Health and Wellness


Come on guys, it's 2020. Instead of ridiculing women who have done cosmetic surgeries, maybe we should try harder to eradicate the system that makes them feel like they have to get some in order to be beautiful.

/ 12 October 2020

Tawag ng Tanghalan Season 2 Champion Janine Berdin greeted October with a whole new look, as the Internet was quick to point out. The young singer shared a photo sporting purple ash hair from a local salon, but as the compliments flooded in for her fresh ‘do, many were also loud in the comments about her alleged nose job. This resulted to the Philippines having another, but much-needed, conversation on beauty standards, cosmetic surgeries, and a woman’s choice.

Speaking out about the issue, Berdin said she now feels a lot happier and less self-conscious about her physical looks because she wasn’t afraid of change: “Do something to make yourself happy because you only live once.”

The Internet, once again, was split in half on what to take away from Berdin’s big change up — as if it was totally acceptable to have such an opinion and broadcast it online in the first place. But it seems that that is the way of the social media era, and the cost of providing everyone a space to voice out their opinions.

As expected, many Filipinos openly condemned the 18-year old’s permanent cosmetic surgery, bringing in the age-old argument that procedures as such are unnatural and ungrateful to the original features we were given at birth. The other side argued that it’s something that should just be accepted and normalized as part of today’s world–anchoring on one’s freedom to choose what he/she feels is right for him/her.

Both lines of reasoning have truths beneath them, mainly pointing to the harsh reality that the world’s beauty standards are impossible, most especially since the one definition of beauty generally paints a Western, non-Filipino convention, and it’s these very unattainable standards that make people feel as if they need surgery to begin with. Normalizing these procedures would ultimately normalize the benchmarks put in place to make people feel like their looks are far from beautiful. But at the same time, condemning them for trying to meet those standards achieves absolutely nothing, and invalidates the choices they make for themselves.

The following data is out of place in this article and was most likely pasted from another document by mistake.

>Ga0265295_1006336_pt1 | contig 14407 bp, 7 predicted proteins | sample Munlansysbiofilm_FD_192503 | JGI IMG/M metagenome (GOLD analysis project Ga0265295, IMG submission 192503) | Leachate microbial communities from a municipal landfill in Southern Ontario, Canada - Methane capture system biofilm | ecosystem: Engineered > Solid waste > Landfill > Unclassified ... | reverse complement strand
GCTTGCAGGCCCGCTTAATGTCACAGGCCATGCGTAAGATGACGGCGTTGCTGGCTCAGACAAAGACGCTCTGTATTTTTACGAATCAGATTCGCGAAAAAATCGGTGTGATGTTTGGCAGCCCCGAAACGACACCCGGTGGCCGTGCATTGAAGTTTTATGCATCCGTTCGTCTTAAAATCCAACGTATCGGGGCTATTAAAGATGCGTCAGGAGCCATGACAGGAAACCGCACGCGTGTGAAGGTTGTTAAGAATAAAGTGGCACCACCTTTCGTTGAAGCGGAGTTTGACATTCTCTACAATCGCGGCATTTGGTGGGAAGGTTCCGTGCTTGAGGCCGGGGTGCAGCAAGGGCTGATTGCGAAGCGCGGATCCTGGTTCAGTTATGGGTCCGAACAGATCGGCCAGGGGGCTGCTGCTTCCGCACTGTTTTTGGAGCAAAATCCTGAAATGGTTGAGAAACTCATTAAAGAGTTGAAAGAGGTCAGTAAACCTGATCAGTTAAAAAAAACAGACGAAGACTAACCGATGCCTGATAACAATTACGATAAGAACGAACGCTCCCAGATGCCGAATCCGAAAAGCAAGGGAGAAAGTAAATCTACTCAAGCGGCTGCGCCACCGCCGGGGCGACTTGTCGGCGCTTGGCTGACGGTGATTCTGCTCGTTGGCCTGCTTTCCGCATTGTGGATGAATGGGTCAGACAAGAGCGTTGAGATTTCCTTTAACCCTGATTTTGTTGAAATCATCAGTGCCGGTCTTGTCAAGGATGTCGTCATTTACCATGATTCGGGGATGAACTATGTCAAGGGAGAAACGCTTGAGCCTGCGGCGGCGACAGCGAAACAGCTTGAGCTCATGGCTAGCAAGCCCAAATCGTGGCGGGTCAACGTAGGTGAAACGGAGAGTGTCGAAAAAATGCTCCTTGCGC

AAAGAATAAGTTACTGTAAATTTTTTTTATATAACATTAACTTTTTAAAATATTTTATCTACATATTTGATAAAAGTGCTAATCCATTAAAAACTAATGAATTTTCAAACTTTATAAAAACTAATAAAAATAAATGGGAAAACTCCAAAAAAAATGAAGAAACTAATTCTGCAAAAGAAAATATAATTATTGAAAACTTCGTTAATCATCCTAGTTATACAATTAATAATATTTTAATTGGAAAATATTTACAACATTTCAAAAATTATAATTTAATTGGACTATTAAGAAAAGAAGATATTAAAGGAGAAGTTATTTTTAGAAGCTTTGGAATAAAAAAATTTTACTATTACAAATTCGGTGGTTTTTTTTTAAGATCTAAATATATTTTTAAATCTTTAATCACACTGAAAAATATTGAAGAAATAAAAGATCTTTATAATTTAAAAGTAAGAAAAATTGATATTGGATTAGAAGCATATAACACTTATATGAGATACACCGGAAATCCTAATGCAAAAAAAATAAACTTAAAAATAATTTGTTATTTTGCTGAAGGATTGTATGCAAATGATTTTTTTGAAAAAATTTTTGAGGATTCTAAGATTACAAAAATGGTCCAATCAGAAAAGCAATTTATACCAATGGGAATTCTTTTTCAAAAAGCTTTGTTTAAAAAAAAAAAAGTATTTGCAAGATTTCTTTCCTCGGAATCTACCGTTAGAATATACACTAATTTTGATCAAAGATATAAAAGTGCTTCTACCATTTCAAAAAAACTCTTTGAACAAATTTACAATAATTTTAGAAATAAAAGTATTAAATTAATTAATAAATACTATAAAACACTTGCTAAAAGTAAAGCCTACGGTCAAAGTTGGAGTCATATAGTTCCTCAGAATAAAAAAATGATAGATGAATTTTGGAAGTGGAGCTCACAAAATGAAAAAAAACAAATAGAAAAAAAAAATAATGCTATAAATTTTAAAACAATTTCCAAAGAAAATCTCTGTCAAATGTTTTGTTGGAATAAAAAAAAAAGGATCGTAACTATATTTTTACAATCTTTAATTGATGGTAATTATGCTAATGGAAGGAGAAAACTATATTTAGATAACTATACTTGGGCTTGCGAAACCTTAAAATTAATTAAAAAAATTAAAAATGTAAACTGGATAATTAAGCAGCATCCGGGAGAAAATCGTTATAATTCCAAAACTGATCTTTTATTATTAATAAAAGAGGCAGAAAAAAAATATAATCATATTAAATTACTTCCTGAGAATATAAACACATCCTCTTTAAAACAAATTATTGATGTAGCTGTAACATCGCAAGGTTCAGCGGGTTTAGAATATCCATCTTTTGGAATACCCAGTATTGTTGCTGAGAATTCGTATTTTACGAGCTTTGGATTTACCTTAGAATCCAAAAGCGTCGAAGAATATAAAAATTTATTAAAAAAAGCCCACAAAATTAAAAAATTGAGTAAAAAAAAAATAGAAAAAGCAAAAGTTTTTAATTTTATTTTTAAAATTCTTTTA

Now we have celebrities like Janine Berdin, Arci Muñoz, Miho Nishida, and more, who once felt less beautiful and less confident in their looks, but made the bold choice to undergo surgery for their own happiness, only to face mockery and disrespect from the Filipino society afterwards. This replaces years of insecurity with just another psychological wound telling them that whatever they do, they’ll never meet the world’s definition of beauty.

The reality is that Janine Berdin is an incredibly gifted singer, no matter how she looks like. However, because her nose was leaning more towards the flat, “pango”, side which most Filipinos are born with, she was simply not getting the recognition she deserved because her looks didn’t meet our Western ideologies of beauty. If we look closely at all the successful and popular female celebrities we have in the Philippines, most of them stand out with their fair skin, large eyes, and high-bridged noses. In other words, they present a different picture from the average Filipino — effectively achieving an image of aspiration fueled by the large gap between their beauty, and the “normal” or “ordinary” beauty we see in the faces of our families, friends, and neighbors.

So, despite one’s talents, smarts, and achievements, it seems that our society merely works with beauty as its number one basis of success and recognition. Even those who society deems as “beautiful” have their own insecurities, one way or another, and it ultimately breeds into a culture of general dissatisfaction and unhappiness for all.

There’s no winning. Sadly, we’ve created a society that always has something to say, even on matters that don’t really affect them in any way. At the end of the day, it all boils down to a person’s choice.

What we need to do as a community is to come together and promote a safe space for everyone, no matter what they look like. In an ideal world, we won’t have young women who feel like they need to change themselves to be socially accepted and successful, and getting cosmetic surgery won’t automatically mean as such. In a perfect world, people will have the freedom to be happy in whatever they choose to do, so long as it doesn’t hurt anyone, and no one will as much as bat an eye on something as trivial as beauty.